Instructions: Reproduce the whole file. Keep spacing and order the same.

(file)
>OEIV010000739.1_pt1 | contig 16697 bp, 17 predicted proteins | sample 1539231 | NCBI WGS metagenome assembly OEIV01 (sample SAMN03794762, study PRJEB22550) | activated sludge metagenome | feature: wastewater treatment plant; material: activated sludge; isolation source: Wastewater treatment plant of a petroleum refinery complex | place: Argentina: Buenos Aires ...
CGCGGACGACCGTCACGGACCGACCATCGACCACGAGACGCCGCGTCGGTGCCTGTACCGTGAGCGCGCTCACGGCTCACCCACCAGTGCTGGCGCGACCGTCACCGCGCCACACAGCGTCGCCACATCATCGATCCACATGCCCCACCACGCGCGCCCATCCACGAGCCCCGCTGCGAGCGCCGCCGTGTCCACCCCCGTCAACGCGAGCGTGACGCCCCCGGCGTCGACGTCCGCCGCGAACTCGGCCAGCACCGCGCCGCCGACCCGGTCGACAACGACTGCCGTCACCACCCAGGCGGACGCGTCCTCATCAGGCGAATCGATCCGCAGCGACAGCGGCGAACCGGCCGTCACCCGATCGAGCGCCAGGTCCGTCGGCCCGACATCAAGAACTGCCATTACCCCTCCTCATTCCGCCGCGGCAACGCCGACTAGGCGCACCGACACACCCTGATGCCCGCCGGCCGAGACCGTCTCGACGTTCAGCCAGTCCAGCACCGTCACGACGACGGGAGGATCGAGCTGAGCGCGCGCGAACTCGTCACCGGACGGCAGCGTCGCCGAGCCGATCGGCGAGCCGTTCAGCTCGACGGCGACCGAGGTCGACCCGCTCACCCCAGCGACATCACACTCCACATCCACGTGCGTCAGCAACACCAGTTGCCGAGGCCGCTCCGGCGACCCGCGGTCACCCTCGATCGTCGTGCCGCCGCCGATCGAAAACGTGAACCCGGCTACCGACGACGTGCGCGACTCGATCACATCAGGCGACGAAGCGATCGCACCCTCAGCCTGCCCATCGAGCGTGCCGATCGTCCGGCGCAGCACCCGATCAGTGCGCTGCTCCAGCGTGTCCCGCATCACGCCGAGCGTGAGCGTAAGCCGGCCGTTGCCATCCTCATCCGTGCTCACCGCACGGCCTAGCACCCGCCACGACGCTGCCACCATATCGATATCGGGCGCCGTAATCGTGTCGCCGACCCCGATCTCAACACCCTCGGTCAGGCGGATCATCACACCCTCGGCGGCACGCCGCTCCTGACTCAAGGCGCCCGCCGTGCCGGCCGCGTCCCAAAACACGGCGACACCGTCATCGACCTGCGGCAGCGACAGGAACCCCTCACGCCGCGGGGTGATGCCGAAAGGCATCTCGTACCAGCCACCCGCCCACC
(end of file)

>OEIV010000739.1_pt1 | contig 16697 bp, 17 predicted proteins | sample 1539231 | NCBI WGS metagenome assembly OEIV01 (sample SAMN03794762, study PRJEB22550) | activated sludge metagenome | feature: wastewater treatment plant; material: activated sludge; isolation source: Wastewater treatment plant of a petroleum refinery complex | place: Argentina: Buenos Aires ...
CGCGGACGACCGTCACGGACCGACCATCGACCACGAGACGCCGCGTCGGTGCCTGTACCGTGAGCGCGCTCACGGCTCACCCACCAGTGCTGGCGCGACCGTCACCGCGCCACACAGCGTCGCCACATCATCGATCCACATGCCCCACCACGCGCGCCCATCCACGAGCCCCGCTGCGAGCGCCGCCGTGTCCACCCCCGTCAACGCGAGCGTGACGCCCCCGGCGTCGACGTCCGCCGCGAACTCGGCCAGCACCGCGCCGCCGACCCGGTCGACAACGACTGCCGTCACCACCCAGGCGGACGCGTCCTCATCAGGCGAATCGATCCGCAGCGACAGCGGCGAACCGGCCGTCACCCGATCGAGCGCCAGGTCCGTCGGCCCGACATCAAGAACTGCCATTACCCCTCCTCATTCCGCCGCGGCAACGCCGACTAGGCGCACCGACACACCCTGATGCCCGCCGGCCGAGACCGTCTCGACGTTCAGCCAGTCCAGCACCGTCACGACGACGGGAGGATCGAGCTGAGCGCGCGCGAACTCGTCACCGGACGGCAGCGTCGCCGAGCCGATCGGCGAGCCGTTCAGCTCGACGGCGACCGAGGTCGACCCGCTCACCCCAGCGACATCACACTCCACATCCACGTGCGTCAGCAACACCAGTTGCCGAGGCCGCTCCGGCGACCCGCGGTCACCCTCGATCGTCGTGCCGCCGCCGATCGAAAACGTGAACCCGGCTACCGACGACGTGCGCGACTCGATCACATCAGGCGACGAAGCGATCGCACCCTCAGCCTGCCCATCGAGCGTGCCGATCGTCCGGCGCAGCACCCGATCAGTGCGCTGCTCCAGCGTGTCCCGCATCACGCCGAGCGTGAGCGTAAGCCGGCCGTTGCCATCCTCATCCGTGCTCACCGCACGGCCTAGCACCCGCCACGACGCTGCCACCATATCGATATCGGGCGCCGTAATCGTGTCGCCGACCCCGATCTCAACACCCTCGGTCAGGCGGATCATCACACCCTCGGCGGCACGCCGCTCCTGACTCAAGGCGCCCGCCGTGCCGGCCGCGTCCCAAAACACGGCGACACCGTCATCGACCTGCGGCAGCGACAGGAACCCCTCACGCCGCGGGGTGATGCCGAAAGGCATCTCGTACCAGCCACCCGCCCACC